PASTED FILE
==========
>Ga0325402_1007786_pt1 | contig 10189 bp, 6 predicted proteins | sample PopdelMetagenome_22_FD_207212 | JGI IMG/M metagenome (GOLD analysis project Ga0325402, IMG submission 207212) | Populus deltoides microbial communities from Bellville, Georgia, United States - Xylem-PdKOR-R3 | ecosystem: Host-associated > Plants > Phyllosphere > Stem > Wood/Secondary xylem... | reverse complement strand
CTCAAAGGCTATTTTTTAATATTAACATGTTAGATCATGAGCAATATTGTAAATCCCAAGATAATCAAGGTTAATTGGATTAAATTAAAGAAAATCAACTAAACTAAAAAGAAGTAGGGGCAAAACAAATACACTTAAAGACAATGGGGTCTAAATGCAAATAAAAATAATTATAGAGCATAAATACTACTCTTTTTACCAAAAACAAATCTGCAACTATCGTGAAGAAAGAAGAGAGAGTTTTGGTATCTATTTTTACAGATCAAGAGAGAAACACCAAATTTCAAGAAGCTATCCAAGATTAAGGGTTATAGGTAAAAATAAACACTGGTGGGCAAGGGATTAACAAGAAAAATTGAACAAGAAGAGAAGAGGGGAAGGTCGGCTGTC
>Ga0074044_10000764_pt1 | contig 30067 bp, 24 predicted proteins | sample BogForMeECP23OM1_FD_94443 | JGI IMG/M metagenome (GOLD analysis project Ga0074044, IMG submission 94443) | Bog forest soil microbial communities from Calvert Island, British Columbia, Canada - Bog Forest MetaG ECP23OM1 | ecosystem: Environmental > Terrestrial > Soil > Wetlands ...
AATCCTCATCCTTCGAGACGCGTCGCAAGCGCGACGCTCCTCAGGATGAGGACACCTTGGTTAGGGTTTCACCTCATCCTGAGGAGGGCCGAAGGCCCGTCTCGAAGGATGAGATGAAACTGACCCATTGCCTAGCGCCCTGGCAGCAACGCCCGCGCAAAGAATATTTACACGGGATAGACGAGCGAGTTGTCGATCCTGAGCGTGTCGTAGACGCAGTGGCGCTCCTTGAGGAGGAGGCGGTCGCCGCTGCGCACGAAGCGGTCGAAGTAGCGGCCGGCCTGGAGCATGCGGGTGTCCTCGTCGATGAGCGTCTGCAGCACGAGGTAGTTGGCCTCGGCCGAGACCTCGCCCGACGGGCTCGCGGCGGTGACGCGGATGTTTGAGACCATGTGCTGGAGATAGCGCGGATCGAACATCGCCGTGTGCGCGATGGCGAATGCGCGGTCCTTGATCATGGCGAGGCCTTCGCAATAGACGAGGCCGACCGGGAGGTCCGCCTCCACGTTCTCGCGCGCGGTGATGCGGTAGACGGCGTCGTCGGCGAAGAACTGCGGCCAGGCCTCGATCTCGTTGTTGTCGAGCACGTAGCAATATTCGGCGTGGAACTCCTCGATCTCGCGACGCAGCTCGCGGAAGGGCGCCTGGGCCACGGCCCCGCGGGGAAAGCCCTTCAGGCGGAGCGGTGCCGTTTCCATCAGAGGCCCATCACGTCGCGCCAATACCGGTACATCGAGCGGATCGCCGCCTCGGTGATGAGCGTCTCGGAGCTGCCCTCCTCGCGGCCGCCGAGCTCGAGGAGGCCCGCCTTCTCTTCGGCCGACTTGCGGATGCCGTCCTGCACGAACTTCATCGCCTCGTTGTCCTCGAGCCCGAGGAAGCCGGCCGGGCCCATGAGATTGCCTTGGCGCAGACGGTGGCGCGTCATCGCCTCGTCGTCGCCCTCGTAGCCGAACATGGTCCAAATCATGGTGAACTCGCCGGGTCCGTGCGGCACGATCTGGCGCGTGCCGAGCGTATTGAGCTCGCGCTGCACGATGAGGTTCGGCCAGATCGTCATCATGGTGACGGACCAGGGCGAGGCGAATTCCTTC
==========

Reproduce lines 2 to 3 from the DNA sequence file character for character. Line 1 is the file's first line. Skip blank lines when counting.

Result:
CTCAAAGGCTATTTTTTAATATTAACATGTTAGATCATGAGCAATATTGTAAATCCCAAGATAATCAAGGTTAATTGGATTAAATTAAAGAAAATCAACTAAACTAAAAAGAAGTAGGGGCAAAACAAATACACTTAAAGACAATGGGGTCTAAATGCAAATAAAAATAATTATAGAGCATAAATACTACTCTTTTTACCAAAAACAAATCTGCAACTATCGTGAAGAAAGAAGAGAGAGTTTTGGTATCTATTTTTACAGATCAAGAGAGAAACACCAAATTTCAAGAAGCTATCCAAGATTAAGGGTTATAGGTAAAAATAAACACTGGTGGGCAAGGGATTAACAAGAAAAATTGAACAAGAAGAGAAGAGGGGAAGGTCGGCTGTC
>Ga0074044_10000764_pt1 | contig 30067 bp, 24 predicted proteins | sample BogForMeECP23OM1_FD_94443 | JGI IMG/M metagenome (GOLD analysis project Ga0074044, IMG submission 94443) | Bog forest soil microbial communities from Calvert Island, British Columbia, Canada - Bog Forest MetaG ECP23OM1 | ecosystem: Environmental > Terrestrial > Soil > Wetlands ...